In this section we invite you to discover the history of the Saint Bretons. The Breton Saints designate Breton personalities who are honored for the exemplary character of their lives from a Christian point of view. Few of them were recognized as saints by the Catholic Church’s canonization procedure (carried out several centuries after their death), but were appointed by the people, their very existence not always historically attested. Most of the vitae of the Breton saints that have come down to us date from the ninth and tenth centuries or were rewritten in connection with the Gregorian reform, which sometimes led clerics to reconstruct hagiographic documents derived from oral traditions that were transferred both in the old folk background than in the scientific environment, in their interest (legitimization of the episcopal figure, of the benefits of a reform of a monastic community). The development of the cult of these saints develops in the late Middle Ages, when several families of the Breton aristocracy appropriate the hagiographic legends by justifying with genealogical arguments, the special protection of a saint or his adoption as a representative in their descent.
Current historians still find it very difficult to distinguish between imaginary and reality. The history of the episodes of these saints’ lives therefore often remains questionable because these episodes are found in hagiography as they appear in customs or folklore. The very structure of the narrative of the vitae is found in the Lives of other Saints, whose authors generally take “literary conventions of a biblical model which shaped their modes of thought and expression”.
In 2022, around 170 Breton saints are represented, each by a statue, in the Valley of the Saints in Carnoët.
August 6 is St Dahud
Dahut Where Dahud, sometimes confused with Ahès, is a main character in the legend of the city of Ys, one of the best-known stories about the legendary Breton. Dahut comes from an otherworldly female figure specific to Celtic mythology and was most certainly a woman inspired by a mother goddess or a fairy who guards the floodgates that prevent the water from spreading in the city she rules . Its role and nature are then clearly modified by the influence of the Christian religion and literature.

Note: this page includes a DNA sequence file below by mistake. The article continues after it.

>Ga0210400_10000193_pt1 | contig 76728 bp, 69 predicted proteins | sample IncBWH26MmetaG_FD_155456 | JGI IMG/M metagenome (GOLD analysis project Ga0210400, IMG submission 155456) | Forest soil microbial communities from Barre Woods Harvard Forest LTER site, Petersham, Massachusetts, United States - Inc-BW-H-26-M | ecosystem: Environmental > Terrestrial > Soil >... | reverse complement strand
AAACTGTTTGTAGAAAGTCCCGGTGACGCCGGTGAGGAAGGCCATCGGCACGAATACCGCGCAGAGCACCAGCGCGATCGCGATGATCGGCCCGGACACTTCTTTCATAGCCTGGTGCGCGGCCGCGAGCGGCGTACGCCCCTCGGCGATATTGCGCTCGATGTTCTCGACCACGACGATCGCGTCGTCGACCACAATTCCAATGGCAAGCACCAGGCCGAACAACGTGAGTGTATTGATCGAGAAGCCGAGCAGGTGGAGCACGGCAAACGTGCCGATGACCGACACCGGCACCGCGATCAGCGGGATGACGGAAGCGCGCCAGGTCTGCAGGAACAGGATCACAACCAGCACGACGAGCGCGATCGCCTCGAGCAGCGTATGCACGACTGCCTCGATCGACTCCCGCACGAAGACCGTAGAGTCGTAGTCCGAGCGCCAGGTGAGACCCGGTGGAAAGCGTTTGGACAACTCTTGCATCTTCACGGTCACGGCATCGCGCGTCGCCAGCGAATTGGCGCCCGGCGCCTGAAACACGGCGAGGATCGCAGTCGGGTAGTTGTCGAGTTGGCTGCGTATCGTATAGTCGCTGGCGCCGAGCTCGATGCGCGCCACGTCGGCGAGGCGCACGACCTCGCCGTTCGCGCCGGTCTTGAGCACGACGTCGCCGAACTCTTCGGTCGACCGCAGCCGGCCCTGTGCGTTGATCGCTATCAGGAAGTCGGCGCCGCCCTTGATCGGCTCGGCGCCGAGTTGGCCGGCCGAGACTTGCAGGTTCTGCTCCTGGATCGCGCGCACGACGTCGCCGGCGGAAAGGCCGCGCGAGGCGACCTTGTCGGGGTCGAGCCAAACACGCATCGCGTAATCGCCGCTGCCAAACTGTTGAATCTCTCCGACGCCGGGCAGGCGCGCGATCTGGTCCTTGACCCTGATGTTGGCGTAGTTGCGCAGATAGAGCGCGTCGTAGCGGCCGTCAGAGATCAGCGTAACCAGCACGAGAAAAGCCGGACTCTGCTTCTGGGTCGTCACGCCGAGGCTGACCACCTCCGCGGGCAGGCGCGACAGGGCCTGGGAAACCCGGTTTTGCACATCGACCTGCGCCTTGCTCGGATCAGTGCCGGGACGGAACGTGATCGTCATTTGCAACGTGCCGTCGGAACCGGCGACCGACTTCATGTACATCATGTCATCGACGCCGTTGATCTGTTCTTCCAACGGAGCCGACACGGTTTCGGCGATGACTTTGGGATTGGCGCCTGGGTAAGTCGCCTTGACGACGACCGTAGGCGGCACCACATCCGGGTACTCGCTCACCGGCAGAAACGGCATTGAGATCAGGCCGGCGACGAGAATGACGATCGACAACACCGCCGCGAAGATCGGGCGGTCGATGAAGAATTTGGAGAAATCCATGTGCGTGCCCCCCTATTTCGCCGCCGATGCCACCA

Revised, its legend makes it the only daughter of Gradlon, King of Cornwall. She builds (or has built) the city of Ys, where pleasure reigns, and provokes the wrath of a man in the church. Princess of this city, Dahut ends up causing the submersion of Ys by the sea due to her sins. According to various later Breton collections, she is not dead and continues to haunt the bay of Douarnenez and the shores of Trégor in the form of a mermaid. Dahut also intervenes in a tale of King Marc’h. Émile Souvestre introduces many literary details about his desire in his version of the legend, especially the night Dahut spends with the Devil, who causes Ys to dive. Charles Guyot’s version, written at the beginning of xxe century, makes her the daughter of Malgven, “Queen of the North”. It is generally this last version that has been taken up as the canon version of Dahut’s story since the middle of the xxe century, especially by Jean Markale and Michel Le Bris.
Dahut has become a symbol of evil in popular versions of her legend. However, other analyzes see in it the incarnation of a female spiritual power fought by Christianity or an allegory of the sea. Several artists repeat this vision, offering a pagan vision of Dahut, in which she has a child and has since hidden in his sunken city. His legend has enjoyed great literary success ever since xixe century. It is still very popular today; Dahut appears in many operas, songs, novels, shows and cartoons.
Image credit: DR
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